Tennessee and other states have been locked in debate for years over making sales tax collections fair to both traditional brick-and-mortar stores and online retailers that don't have stores in a given state. Now, U.S. Sens. Lamar Alexander and Bob Corker of Tennessee are backing a bill that would end the confusion and allow states to require online retailers to collect sales taxes.
Neither paying nor collecting taxes is exactly fun, but it is reasonable to expect retailers of whatever type to abide by the same rules. That is doubly true in Tennessee, which fortunately has no general state income tax but must therefore rely heavily on sales tax collections.
The bill "ends a subsidy for some businesses over others," Alexander said, and "ends a subsidy for some taxpayers over others."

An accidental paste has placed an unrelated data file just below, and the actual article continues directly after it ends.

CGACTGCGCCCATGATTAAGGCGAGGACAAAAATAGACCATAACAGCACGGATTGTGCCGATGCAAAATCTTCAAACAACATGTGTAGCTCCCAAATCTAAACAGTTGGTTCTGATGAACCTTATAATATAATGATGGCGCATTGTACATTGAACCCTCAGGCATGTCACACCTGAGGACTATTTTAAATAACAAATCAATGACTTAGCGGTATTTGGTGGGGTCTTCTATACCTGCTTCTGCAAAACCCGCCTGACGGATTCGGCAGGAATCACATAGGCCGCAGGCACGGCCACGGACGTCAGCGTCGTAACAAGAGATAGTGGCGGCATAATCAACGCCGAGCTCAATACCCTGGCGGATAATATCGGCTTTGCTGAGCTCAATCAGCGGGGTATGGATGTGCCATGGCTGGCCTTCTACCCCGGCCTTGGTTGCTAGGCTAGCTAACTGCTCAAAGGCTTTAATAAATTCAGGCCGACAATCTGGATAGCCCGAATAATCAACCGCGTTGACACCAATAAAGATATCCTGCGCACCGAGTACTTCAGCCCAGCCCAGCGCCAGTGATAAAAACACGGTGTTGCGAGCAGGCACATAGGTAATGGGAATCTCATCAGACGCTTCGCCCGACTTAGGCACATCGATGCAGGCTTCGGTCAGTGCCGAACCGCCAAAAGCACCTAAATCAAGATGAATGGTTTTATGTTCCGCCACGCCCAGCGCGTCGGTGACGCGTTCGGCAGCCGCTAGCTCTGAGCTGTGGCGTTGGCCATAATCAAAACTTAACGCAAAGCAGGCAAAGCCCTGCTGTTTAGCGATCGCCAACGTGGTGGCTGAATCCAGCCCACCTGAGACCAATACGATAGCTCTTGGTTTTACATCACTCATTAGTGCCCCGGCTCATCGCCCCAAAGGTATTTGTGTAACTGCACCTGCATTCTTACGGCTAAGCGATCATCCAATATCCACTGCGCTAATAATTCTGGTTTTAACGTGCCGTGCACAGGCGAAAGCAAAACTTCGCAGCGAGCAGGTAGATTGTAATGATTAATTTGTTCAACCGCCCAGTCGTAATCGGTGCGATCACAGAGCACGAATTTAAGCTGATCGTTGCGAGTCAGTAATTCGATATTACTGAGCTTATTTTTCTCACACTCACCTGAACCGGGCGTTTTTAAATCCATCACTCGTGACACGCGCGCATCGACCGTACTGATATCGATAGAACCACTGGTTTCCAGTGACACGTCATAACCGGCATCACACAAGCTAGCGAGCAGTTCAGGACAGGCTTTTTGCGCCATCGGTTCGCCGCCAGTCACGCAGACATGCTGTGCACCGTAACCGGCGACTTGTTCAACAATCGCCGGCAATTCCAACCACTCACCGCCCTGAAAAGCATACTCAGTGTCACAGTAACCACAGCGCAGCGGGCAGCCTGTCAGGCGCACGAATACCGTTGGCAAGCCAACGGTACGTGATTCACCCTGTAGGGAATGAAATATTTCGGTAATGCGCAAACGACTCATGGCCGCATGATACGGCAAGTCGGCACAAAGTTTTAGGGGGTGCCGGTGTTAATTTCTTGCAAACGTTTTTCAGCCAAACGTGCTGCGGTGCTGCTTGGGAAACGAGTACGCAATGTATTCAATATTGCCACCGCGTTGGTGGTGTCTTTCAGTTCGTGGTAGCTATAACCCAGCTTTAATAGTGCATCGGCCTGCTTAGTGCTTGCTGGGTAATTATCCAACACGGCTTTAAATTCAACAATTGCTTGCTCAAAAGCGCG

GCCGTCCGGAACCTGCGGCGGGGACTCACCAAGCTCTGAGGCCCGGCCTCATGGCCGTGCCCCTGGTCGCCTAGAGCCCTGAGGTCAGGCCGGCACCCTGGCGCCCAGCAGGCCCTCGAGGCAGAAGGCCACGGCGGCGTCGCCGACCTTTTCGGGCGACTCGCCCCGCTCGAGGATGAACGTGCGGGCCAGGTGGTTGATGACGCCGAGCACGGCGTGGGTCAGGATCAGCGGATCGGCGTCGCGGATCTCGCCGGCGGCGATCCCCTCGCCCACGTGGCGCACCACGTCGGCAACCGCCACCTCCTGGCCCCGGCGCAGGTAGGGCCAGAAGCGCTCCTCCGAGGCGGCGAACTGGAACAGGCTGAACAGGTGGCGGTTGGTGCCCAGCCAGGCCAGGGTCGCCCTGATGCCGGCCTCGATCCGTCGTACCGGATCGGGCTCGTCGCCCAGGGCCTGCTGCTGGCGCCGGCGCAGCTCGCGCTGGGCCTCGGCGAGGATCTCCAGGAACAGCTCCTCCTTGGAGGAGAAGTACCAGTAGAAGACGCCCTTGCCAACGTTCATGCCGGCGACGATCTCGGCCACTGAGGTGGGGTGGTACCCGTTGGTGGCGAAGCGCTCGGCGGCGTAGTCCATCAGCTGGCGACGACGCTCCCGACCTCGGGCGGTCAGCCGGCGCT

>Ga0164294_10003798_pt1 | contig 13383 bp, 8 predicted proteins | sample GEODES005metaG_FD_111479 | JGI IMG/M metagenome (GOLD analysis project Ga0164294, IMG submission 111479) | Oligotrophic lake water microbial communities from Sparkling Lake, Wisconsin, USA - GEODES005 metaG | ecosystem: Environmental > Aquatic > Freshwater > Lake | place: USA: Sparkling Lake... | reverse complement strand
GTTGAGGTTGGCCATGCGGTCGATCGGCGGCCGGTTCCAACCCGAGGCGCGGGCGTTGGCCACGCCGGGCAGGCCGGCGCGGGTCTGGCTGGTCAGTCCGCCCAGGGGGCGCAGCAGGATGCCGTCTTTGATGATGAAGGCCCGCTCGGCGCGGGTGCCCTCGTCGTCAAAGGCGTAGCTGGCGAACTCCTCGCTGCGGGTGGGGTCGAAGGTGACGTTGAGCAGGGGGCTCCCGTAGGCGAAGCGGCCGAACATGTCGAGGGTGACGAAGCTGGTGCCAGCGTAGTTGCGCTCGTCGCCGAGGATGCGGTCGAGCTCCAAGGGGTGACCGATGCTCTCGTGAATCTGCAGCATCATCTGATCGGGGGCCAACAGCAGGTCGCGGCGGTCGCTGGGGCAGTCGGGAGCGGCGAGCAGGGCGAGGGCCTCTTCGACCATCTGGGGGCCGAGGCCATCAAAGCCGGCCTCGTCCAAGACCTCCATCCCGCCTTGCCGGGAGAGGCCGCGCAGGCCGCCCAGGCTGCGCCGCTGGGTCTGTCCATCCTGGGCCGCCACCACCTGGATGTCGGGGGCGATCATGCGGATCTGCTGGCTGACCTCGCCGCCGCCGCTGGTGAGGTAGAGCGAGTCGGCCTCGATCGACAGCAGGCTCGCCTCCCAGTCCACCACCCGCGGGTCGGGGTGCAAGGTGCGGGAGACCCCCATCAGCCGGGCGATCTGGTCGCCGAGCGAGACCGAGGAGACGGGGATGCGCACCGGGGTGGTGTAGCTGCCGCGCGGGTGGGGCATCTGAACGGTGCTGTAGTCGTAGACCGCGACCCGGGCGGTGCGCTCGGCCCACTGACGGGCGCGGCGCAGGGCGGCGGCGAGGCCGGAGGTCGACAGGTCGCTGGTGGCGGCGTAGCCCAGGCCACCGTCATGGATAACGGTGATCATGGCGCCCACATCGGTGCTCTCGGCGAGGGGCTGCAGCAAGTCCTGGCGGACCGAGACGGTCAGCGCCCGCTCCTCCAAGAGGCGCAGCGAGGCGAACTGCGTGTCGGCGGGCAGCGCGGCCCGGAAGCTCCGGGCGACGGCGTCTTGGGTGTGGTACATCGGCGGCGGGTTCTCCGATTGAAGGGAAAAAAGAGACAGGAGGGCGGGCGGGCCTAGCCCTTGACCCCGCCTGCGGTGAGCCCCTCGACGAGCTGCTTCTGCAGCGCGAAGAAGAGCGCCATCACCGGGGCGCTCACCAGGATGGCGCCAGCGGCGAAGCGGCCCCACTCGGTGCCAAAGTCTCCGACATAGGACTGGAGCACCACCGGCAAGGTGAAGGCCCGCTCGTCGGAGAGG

He was referring to customers who gain a benefit by not paying taxes on online purchases, while taxes are assessed on purchases made at traditional stores.
Corker noted that by law, taxes on online sales are already due, but this legislation would provide for the actual collection of those taxes.
Alexander estimated that Tennessee could gain hundreds of millions of dollars in new revenue under the law. The expanded collections could ultimately even allow the state to reduce its sales tax rate.
Some online retailers are balking at the proposal, but it makes sense to create a level playing field.